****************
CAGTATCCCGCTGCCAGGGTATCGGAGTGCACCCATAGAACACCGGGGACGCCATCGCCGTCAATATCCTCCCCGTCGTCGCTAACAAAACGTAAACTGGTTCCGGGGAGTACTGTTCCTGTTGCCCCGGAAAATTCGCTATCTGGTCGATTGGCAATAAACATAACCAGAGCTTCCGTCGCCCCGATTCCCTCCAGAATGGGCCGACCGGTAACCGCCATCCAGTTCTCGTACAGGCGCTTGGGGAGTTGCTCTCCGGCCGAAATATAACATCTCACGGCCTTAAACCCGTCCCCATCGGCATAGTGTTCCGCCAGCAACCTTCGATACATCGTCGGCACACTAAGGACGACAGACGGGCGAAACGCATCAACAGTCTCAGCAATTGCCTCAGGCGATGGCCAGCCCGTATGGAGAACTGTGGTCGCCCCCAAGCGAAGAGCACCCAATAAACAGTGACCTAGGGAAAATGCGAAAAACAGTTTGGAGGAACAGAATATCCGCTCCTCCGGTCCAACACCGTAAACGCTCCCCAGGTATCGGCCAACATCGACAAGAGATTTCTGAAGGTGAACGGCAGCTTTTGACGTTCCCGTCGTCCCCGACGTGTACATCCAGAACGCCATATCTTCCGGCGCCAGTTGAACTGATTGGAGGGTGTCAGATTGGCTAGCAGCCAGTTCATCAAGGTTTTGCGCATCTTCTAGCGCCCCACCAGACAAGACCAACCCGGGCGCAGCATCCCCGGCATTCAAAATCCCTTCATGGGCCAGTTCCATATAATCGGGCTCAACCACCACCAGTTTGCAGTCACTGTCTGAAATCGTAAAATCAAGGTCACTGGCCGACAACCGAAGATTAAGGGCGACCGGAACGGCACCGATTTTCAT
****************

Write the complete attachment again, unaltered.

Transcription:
CAGTATCCCGCTGCCAGGGTATCGGAGTGCACCCATAGAACACCGGGGACGCCATCGCCGTCAATATCCTCCCCGTCGTCGCTAACAAAACGTAAACTGGTTCCGGGGAGTACTGTTCCTGTTGCCCCGGAAAATTCGCTATCTGGTCGATTGGCAATAAACATAACCAGAGCTTCCGTCGCCCCGATTCCCTCCAGAATGGGCCGACCGGTAACCGCCATCCAGTTCTCGTACAGGCGCTTGGGGAGTTGCTCTCCGGCCGAAATATAACATCTCACGGCCTTAAACCCGTCCCCATCGGCATAGTGTTCCGCCAGCAACCTTCGATACATCGTCGGCACACTAAGGACGACAGACGGGCGAAACGCATCAACAGTCTCAGCAATTGCCTCAGGCGATGGCCAGCCCGTATGGAGAACTGTGGTCGCCCCCAAGCGAAGAGCACCCAATAAACAGTGACCTAGGGAAAATGCGAAAAACAGTTTGGAGGAACAGAATATCCGCTCCTCCGGTCCAACACCGTAAACGCTCCCCAGGTATCGGCCAACATCGACAAGAGATTTCTGAAGGTGAACGGCAGCTTTTGACGTTCCCGTCGTCCCCGACGTGTACATCCAGAACGCCATATCTTCCGGCGCCAGTTGAACTGATTGGAGGGTGTCAGATTGGCTAGCAGCCAGTTCATCAAGGTTTTGCGCATCTTCTAGCGCCCCACCAGACAAGACCAACCCGGGCGCAGCATCCCCGGCATTCAAAATCCCTTCATGGGCCAGTTCCATATAATCGGGCTCAACCACCACCAGTTTGCAGTCACTGTCTGAAATCGTAAAATCAAGGTCACTGGCCGACAACCGAAGATTAAGGGCGACCGGAACGGCACCGATTTTCAT